Peter Chianca: This ‘Battle’ may make you cry
Peter Chianca is on hiatus until September; this column first appeared in 2005.
You may have heard about the disgruntled “Star Wars” fans who’ve asserted that George Lucas did to their childhoods what the “Law & Order” writers do to the victims on “Special Victims Unit.” (I’m paraphrasing.) Personally I think that’s a little harsh — even if the new movies stink, without them we’d never know what Yoda looked like kicking butt with his light saber, except in our own little fantasies. Not me, other people.
So I didn’t truly know what they meant until I happened to see an ad last week for (brace yourself): “Battle of the Network Reality Stars.” After I returned my jaw to its upright position, I could only think: Does Hal Linden know about this?
Because for people of a certain age, the whole idea is sacrilegious. Nothing could possibly reproduce the grandeur of the combat that took place among the “Big 3” networks in those heady pre-cable days. (Of course, any thinking “Battle” fan rooted for ABC, since it had “Happy Days” and “Laverne & Shirley,” and it didn’t have “M*A*S*H” — boooooring! Especially when you’re 8.)
I ask you: How could any show hope to match the suspense generated when Gabe Kaplan out-ran Robert Conrad to break a tie with NBC and pull ABC into first place? You’ll recall Conrad didn’t take it well; I wouldn’t have wanted to be the guy to try to knock the battery off his shoulder at that moment.
It’s my argument that you just can’t recreate that kind of magic. Sure, “Circus of the Stars” came close, but it never quite got there, no matter how many times Peter Scolari crossed that damn tightrope.
The worst part is, the new show features not actual stars but reality show stars — in other words, people who can’t get it through their heads that the celebrity party has long since broken up, and it’s time to get in that "Apprentice" taxi and go home already. After all, how can we miss Omarosa if she won’t go away? I mean to somewhere without cameras.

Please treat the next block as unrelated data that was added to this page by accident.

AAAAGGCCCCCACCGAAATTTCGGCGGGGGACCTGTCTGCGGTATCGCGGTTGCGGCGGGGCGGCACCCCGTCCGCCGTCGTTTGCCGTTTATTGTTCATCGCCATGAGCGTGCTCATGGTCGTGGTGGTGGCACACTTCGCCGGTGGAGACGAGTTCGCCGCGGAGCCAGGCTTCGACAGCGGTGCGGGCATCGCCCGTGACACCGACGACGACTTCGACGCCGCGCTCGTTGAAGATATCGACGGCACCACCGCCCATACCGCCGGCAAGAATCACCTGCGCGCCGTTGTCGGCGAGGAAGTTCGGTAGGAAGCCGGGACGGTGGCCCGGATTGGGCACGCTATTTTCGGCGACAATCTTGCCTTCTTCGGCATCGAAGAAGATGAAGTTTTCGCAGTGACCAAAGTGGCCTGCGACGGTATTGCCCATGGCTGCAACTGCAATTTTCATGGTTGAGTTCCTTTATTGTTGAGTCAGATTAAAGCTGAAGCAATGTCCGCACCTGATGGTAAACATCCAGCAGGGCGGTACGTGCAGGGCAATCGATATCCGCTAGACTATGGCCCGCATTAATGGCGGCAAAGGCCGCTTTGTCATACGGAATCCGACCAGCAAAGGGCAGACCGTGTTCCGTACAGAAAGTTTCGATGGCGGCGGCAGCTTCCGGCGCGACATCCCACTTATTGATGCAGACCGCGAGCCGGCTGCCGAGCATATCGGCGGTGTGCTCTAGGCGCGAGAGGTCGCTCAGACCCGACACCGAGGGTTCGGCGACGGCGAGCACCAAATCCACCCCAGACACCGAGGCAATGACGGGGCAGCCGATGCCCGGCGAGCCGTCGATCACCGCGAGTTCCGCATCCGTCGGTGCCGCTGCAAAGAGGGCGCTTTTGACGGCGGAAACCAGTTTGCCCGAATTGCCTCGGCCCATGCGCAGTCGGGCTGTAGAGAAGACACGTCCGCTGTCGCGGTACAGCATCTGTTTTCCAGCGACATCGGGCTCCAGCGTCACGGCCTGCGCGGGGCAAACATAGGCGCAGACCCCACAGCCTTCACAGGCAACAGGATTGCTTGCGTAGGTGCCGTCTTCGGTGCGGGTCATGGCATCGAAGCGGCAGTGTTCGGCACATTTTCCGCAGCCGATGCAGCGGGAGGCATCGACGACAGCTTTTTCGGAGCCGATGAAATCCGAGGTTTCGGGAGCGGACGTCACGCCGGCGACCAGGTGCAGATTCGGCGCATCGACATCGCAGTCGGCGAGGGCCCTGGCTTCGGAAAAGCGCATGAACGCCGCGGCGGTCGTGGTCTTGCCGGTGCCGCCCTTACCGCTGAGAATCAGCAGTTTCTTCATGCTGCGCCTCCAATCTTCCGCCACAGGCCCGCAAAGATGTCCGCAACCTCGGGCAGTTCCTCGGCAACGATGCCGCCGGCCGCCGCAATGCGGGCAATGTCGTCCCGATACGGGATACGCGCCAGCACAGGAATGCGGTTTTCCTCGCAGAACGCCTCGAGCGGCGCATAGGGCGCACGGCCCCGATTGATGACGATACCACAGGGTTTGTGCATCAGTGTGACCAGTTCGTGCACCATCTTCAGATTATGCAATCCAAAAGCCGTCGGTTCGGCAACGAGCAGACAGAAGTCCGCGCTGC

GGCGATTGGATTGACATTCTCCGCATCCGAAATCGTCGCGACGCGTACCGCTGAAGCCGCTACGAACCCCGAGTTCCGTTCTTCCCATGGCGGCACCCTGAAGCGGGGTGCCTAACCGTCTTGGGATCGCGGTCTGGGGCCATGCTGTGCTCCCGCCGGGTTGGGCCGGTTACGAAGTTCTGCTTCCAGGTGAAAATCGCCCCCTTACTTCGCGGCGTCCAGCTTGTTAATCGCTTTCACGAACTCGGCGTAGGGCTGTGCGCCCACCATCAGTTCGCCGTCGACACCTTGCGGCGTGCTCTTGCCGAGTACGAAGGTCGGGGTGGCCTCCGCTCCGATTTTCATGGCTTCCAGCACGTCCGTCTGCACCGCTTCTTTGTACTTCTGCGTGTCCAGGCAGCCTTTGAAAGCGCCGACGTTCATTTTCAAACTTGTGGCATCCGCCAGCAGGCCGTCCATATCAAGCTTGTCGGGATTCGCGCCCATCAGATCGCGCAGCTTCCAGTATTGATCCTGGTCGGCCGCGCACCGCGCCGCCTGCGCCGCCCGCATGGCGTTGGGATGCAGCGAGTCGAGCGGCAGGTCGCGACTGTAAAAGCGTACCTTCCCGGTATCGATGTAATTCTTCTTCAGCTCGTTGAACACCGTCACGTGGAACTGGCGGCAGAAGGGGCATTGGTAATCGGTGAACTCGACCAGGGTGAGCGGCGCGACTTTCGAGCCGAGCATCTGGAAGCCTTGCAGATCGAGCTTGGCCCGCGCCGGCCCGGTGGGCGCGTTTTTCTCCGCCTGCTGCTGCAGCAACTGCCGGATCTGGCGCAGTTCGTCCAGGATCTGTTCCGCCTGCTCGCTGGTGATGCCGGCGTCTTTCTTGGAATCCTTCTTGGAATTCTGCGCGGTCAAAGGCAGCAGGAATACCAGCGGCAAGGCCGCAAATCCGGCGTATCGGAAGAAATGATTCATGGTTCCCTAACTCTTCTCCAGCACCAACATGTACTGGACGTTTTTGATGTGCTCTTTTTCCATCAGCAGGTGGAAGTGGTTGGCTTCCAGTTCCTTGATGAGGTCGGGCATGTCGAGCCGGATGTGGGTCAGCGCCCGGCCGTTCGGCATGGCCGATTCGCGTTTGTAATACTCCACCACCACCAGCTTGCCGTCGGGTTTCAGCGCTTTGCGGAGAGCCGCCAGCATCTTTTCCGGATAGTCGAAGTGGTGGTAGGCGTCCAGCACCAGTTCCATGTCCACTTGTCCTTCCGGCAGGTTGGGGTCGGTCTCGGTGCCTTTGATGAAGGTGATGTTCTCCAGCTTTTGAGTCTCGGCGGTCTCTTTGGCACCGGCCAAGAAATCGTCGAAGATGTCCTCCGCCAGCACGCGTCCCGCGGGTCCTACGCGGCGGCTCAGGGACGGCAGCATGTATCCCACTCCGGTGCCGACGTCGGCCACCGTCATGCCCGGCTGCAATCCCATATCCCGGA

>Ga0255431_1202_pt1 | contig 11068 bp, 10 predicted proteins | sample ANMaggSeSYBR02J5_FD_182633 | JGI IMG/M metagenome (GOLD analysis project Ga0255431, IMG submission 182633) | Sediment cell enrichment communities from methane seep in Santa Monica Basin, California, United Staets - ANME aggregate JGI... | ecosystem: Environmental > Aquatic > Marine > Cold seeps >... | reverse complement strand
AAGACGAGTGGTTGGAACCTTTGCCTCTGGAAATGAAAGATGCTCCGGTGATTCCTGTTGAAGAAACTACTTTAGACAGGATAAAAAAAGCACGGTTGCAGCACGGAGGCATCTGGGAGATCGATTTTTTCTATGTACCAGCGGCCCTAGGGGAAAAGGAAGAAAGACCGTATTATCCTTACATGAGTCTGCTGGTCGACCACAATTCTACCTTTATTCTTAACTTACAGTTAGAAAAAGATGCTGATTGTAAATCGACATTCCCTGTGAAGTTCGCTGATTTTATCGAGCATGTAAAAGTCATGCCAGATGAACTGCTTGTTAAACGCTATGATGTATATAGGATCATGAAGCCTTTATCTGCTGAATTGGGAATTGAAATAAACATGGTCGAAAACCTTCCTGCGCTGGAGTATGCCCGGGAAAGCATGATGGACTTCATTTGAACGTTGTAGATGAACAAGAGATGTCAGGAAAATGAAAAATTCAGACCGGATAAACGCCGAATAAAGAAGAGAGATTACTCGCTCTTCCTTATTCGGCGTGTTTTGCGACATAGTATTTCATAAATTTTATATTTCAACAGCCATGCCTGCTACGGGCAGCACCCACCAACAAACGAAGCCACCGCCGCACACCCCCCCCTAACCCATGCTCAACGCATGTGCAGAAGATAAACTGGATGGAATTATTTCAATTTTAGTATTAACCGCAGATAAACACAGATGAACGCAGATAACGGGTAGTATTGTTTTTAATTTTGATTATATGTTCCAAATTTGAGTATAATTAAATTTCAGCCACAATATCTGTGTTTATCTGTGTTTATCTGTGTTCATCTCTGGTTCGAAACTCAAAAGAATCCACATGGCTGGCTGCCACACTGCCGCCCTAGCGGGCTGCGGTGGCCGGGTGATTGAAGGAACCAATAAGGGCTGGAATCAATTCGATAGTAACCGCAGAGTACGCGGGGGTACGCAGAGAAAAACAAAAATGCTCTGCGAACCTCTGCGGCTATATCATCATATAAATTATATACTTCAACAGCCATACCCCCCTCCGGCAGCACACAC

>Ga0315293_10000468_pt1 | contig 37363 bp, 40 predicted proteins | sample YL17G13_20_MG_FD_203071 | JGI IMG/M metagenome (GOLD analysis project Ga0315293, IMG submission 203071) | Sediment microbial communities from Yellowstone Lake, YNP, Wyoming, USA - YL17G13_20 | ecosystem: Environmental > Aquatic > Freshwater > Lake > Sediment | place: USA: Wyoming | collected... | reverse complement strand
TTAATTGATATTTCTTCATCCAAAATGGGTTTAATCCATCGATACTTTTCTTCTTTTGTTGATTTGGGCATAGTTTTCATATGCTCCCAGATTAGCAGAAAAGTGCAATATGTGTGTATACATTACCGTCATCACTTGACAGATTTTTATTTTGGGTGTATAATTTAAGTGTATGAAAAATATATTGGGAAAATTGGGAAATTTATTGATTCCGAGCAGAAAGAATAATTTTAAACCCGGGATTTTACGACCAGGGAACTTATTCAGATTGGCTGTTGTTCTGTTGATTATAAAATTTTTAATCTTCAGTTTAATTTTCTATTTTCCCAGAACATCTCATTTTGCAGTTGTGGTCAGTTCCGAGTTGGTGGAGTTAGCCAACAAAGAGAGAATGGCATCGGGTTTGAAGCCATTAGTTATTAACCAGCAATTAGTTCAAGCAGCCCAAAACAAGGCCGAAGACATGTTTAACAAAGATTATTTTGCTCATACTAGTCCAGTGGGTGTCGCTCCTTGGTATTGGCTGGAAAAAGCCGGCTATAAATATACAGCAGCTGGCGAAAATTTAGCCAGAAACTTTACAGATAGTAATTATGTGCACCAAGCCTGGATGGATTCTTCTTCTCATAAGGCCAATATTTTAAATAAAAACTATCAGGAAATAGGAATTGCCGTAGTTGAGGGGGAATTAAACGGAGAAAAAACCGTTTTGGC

This all comes on the heels of the movie version of “The Dukes of Hazzard,” another appropriation of one of my childhood favorites — it’s not every show that can make a man spend the rest of his life battling the urge to enter his car through the driver’s side window.
I haven’t seen the new “Dukes,” but I did read how the guy who played “Cooter” urged people to boycott it, because he thought it did too much sexing up of the wholesome family show he’d been a part of. (You know, the wholesome family show about moonshiners who may or may not have been in love with their barely dressed cousin.) And yet it’s a huge hit, thus proving a cinematic truism: Nobody listens to the guy who played “Cooter.”
Oddly enough, though, the PR material for the new “Battle” show actually mentions a “Dukes” icon: “Just as Katherine Bach of Daisy Duke fame got dunked repeatedly,” it says — misspelling “Catherine,” probably because whoever wrote the PR is 12 — “you’ll see Coral Smith from ‘The Real World’ get dunked in the new series.” This despite the fact that Coral Smith, whoever she is, is not worthy of being mentioned in the same breath as Daisy Duke, or even Uncle Jesse. Maybe Enos.
Still, according to host network Bravo, the new show will “generate unending drama and tears.” Well, I know I’ll be crying — but if it doesn’t end, please find somebody to knock me unconscious.
Is Robert Conrad available?
To receive Peter Chianca's At Large by e-mail, write to firstname.lastname@example.org, with the subject line “SUBSCRIBE.”